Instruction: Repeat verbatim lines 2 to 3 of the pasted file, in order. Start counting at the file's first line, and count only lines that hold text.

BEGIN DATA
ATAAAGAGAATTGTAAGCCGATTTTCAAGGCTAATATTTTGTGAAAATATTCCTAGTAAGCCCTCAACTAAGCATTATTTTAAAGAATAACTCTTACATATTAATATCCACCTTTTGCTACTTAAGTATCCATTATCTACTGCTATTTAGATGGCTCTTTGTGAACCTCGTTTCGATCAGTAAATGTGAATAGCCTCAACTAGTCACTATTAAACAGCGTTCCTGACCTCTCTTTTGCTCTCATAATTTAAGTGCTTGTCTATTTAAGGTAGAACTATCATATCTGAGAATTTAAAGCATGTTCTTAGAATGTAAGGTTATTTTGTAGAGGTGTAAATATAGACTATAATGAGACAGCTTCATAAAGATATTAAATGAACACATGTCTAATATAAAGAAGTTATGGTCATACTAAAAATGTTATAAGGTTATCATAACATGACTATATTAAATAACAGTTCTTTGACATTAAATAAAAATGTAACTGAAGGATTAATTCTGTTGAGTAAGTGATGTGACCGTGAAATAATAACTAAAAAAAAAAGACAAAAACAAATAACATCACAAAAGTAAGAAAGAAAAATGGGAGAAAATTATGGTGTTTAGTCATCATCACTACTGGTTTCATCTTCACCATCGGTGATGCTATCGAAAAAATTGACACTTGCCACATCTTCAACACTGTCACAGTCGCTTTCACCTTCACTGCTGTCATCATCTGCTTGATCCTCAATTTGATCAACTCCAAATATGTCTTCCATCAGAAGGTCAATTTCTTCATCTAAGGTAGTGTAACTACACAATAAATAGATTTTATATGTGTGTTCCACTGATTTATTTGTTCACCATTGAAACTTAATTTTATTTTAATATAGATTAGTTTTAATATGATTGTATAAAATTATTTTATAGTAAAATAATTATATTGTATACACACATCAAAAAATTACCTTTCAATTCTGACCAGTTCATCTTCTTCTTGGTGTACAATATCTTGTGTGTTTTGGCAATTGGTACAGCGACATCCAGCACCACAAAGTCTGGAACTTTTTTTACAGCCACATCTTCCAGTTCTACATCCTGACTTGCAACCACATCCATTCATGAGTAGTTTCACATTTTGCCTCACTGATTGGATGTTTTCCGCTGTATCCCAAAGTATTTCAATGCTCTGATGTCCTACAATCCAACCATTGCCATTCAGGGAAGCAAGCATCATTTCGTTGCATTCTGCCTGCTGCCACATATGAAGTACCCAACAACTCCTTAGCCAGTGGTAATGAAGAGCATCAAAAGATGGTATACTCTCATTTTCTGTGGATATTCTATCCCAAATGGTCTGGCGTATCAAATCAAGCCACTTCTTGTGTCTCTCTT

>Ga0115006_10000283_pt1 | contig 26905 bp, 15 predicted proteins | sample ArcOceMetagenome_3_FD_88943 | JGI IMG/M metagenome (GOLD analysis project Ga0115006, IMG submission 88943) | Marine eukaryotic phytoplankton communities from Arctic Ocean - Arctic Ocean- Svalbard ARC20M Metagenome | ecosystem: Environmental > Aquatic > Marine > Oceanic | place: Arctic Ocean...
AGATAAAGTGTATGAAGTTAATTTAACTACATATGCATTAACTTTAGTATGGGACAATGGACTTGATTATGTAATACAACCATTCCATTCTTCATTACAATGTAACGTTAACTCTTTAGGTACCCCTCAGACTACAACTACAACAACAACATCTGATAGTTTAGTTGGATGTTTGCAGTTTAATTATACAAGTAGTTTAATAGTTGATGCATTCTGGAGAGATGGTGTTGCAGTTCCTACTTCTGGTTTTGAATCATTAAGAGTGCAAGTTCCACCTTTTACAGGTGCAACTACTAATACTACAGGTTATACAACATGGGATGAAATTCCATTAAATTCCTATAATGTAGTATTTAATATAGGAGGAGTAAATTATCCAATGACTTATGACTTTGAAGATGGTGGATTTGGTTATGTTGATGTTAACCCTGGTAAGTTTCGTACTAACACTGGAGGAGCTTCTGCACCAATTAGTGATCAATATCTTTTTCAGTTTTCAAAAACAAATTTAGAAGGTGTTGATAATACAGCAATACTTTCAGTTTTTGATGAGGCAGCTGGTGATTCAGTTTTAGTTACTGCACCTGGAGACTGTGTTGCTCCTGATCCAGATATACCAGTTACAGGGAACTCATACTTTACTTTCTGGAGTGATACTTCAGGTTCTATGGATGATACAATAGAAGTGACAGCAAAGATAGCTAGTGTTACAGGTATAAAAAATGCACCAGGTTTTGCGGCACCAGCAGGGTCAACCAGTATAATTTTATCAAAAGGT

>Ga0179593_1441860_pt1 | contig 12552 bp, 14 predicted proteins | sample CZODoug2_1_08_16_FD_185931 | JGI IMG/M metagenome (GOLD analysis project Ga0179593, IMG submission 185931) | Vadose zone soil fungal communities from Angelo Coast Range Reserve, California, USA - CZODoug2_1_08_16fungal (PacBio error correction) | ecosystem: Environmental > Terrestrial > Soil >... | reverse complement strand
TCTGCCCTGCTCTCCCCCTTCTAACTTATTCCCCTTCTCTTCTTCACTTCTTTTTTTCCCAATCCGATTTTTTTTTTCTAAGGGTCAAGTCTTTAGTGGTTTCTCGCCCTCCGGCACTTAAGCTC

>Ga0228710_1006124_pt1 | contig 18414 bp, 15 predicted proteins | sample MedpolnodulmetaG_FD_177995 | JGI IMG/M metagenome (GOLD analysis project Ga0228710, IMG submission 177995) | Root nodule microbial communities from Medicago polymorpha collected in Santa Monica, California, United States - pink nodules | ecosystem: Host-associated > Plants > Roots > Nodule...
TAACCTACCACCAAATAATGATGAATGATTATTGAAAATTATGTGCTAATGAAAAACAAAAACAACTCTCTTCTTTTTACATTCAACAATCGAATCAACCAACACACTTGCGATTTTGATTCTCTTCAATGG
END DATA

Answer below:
>Ga0115006_10000283_pt1 | contig 26905 bp, 15 predicted proteins | sample ArcOceMetagenome_3_FD_88943 | JGI IMG/M metagenome (GOLD analysis project Ga0115006, IMG submission 88943) | Marine eukaryotic phytoplankton communities from Arctic Ocean - Arctic Ocean- Svalbard ARC20M Metagenome | ecosystem: Environmental > Aquatic > Marine > Oceanic | place: Arctic Ocean...
AGATAAAGTGTATGAAGTTAATTTAACTACATATGCATTAACTTTAGTATGGGACAATGGACTTGATTATGTAATACAACCATTCCATTCTTCATTACAATGTAACGTTAACTCTTTAGGTACCCCTCAGACTACAACTACAACAACAACATCTGATAGTTTAGTTGGATGTTTGCAGTTTAATTATACAAGTAGTTTAATAGTTGATGCATTCTGGAGAGATGGTGTTGCAGTTCCTACTTCTGGTTTTGAATCATTAAGAGTGCAAGTTCCACCTTTTACAGGTGCAACTACTAATACTACAGGTTATACAACATGGGATGAAATTCCATTAAATTCCTATAATGTAGTATTTAATATAGGAGGAGTAAATTATCCAATGACTTATGACTTTGAAGATGGTGGATTTGGTTATGTTGATGTTAACCCTGGTAAGTTTCGTACTAACACTGGAGGAGCTTCTGCACCAATTAGTGATCAATATCTTTTTCAGTTTTCAAAAACAAATTTAGAAGGTGTTGATAATACAGCAATACTTTCAGTTTTTGATGAGGCAGCTGGTGATTCAGTTTTAGTTACTGCACCTGGAGACTGTGTTGCTCCTGATCCAGATATACCAGTTACAGGGAACTCATACTTTACTTTCTGGAGTGATACTTCAGGTTCTATGGATGATACAATAGAAGTGACAGCAAAGATAGCTAGTGTTACAGGTATAAAAAATGCACCAGGTTTTGCGGCACCAGCAGGGTCAACCAGTATAATTTTATCAAAAGGT